THE Regina Monologues, the brilliant short play by Rebecca Russell and Jenny Wafer, was first seen in Edinburgh in 2006, and now fortunate audiences at Frome’s Silk Mill have a chance to discover it.
It helps to have a passing acquaintance with the history of Henry VIII and his six wives, whose lives have been catapulted into the 21st century it a play that captures the timeless human condition, altered only by its surroundings. As director Keely Beresford says, Henry was the Donald Trump of the Tudors, the focus and talking point of Europe.
Here Cathy, Annie, Jane, Anna, Katie and Katherine talk about their lives, from their first meetings with a vastly wealthy, powerful and charismatic man to the moment he discarded them, one way or another. The script is witty, horrifyingly accurate physically and thoroughly researched.
I came home to search for the ages of Henry’s six wives, and his, when they married, forgetting for example just how young Katherine Parr was.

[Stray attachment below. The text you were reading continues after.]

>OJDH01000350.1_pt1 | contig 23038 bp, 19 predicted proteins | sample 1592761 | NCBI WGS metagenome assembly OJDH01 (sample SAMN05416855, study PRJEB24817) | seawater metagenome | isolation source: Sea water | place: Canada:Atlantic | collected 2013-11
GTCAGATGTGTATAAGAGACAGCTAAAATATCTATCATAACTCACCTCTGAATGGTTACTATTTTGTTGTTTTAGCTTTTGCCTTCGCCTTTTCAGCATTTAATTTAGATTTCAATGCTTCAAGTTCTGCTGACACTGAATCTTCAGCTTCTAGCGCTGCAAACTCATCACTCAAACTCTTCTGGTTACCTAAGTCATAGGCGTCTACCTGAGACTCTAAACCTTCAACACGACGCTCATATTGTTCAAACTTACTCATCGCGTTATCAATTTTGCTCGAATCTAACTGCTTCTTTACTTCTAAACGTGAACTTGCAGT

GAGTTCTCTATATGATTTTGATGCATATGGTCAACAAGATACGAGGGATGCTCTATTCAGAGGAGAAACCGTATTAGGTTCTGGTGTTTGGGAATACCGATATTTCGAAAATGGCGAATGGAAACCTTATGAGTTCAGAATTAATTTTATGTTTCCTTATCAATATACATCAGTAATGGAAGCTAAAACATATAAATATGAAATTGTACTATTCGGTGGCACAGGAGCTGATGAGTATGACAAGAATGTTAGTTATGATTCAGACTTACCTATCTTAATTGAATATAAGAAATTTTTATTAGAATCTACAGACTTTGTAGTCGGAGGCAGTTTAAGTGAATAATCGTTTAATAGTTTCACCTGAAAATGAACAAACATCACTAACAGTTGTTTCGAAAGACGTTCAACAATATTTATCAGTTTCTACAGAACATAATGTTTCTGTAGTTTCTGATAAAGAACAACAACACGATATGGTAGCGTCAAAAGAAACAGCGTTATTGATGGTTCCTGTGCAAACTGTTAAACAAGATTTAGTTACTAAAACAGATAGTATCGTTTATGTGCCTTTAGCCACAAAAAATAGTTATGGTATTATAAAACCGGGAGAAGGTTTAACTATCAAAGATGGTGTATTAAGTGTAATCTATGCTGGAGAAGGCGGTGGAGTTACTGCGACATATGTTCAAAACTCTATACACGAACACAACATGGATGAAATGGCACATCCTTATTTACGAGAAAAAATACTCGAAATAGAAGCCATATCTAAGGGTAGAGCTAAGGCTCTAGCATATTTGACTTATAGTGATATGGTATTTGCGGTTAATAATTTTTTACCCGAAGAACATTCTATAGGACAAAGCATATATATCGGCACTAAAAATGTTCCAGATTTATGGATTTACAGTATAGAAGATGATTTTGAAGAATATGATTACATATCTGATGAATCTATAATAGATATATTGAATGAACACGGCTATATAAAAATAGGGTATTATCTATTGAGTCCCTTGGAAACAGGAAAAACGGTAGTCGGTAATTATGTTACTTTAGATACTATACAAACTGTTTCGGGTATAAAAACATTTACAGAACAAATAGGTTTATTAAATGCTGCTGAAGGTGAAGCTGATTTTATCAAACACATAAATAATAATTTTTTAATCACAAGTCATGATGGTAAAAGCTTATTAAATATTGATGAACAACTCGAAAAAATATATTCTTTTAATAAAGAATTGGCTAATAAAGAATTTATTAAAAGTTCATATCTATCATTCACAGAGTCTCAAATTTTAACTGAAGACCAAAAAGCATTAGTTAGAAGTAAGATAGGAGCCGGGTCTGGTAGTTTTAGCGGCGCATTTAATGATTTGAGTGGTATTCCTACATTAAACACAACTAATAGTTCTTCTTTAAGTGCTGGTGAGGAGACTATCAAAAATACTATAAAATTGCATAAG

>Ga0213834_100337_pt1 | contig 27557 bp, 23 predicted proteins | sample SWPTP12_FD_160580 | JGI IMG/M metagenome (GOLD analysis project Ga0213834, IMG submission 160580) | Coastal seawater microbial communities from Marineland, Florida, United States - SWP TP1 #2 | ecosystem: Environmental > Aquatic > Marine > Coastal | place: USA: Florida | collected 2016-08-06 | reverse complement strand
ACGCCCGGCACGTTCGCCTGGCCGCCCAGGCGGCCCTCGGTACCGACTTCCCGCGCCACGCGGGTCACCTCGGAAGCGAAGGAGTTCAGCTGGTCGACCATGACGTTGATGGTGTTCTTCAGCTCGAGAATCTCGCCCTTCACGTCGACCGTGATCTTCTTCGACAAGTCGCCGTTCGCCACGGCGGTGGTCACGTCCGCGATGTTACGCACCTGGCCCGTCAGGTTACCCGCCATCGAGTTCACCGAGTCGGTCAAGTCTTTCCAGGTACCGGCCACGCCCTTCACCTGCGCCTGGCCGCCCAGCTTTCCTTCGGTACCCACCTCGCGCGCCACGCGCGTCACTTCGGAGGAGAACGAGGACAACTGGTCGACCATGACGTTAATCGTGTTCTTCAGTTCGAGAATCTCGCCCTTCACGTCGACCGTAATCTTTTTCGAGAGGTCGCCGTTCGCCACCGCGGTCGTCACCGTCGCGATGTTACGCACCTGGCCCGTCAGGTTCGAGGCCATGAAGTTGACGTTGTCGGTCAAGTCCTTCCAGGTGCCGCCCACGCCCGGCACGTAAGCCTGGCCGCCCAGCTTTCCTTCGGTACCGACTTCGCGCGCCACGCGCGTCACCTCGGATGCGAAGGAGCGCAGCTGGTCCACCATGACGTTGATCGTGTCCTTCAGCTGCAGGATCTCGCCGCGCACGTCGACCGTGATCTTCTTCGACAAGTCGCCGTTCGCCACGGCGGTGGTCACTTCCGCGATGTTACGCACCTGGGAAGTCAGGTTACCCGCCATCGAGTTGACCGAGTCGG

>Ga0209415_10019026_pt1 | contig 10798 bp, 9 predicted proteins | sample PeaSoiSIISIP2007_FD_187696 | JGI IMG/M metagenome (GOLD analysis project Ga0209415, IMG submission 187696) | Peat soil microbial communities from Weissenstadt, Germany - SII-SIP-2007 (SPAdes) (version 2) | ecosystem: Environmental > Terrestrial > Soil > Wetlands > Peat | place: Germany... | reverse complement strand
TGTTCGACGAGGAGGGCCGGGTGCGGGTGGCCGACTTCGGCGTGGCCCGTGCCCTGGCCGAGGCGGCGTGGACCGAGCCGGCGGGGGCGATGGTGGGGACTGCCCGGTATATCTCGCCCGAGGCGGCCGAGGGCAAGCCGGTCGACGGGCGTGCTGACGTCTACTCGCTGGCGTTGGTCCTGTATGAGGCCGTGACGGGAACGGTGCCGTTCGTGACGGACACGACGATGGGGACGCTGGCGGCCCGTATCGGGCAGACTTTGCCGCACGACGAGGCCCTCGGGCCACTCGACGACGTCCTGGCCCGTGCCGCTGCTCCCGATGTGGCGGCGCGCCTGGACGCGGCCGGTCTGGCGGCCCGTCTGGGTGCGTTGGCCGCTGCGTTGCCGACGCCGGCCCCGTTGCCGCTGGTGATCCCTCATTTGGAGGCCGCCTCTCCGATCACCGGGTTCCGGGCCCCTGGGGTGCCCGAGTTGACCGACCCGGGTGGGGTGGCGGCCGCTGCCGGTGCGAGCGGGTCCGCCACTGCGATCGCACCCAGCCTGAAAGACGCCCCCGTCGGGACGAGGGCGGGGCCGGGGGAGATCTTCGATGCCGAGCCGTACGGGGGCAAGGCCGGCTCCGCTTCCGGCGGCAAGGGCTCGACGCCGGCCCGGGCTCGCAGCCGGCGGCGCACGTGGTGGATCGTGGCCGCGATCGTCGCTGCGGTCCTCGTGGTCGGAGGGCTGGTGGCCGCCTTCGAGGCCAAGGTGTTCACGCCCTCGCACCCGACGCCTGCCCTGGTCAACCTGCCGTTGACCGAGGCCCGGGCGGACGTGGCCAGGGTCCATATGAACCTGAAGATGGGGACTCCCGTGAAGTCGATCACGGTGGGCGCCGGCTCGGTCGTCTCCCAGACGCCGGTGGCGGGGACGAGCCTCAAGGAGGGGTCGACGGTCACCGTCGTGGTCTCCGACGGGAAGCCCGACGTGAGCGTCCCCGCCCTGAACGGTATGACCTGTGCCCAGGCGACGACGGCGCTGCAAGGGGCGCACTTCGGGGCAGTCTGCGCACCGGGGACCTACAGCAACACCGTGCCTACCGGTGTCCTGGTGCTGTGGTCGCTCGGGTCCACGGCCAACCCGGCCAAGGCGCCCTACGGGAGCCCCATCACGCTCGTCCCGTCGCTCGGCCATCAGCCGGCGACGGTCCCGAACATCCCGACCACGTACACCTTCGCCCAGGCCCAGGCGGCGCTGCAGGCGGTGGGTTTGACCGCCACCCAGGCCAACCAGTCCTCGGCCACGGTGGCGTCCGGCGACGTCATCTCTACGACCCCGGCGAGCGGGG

But there’s no ignoring it in The Regina Monologues. Played by Bethany Heath, who was so impressive in Frome Drama Club’s 2016 festival production, The Private Ear and The Public Eye, a schoolgirl’s horror at the reality of wedding an old man, and the pain she endures, is vividly brought to life.
We watched as the bravado and stuffing were knocked out of June Claybourne’s Annie (Bolyn), as the joyful expectations of Jane (Tina Gaisford-Waller) were dashed. The play has an interesting suggestion about Anna (of Cleves,) who history says “looked like a horse” and was known as “the ugly wife”, and cleverly portrayed by Tina Scudder.
Sue Rose’s Cathy, the first wife and six years older than the 18 year old monarch at their marriage, lasted longest but died in exile, feeling she had never really had a chance.
And Juanita Chedzoy’s Katherine (Parr) was the wise one, knowing from the start that the money was what she was after, and if she had to look after children and an increasingly incapacitated old husband, so be it.
The set is a flexible wine bar, and the six wives tell their stories in sequence, punctuated by well chosen music.
It is a real treat, performed by six powerful actresses who stamp their own identities on the roles, and make us all realise that the more it changes, the more it stays the same.
See it if you possibly can. You won’t find a better festival play this year.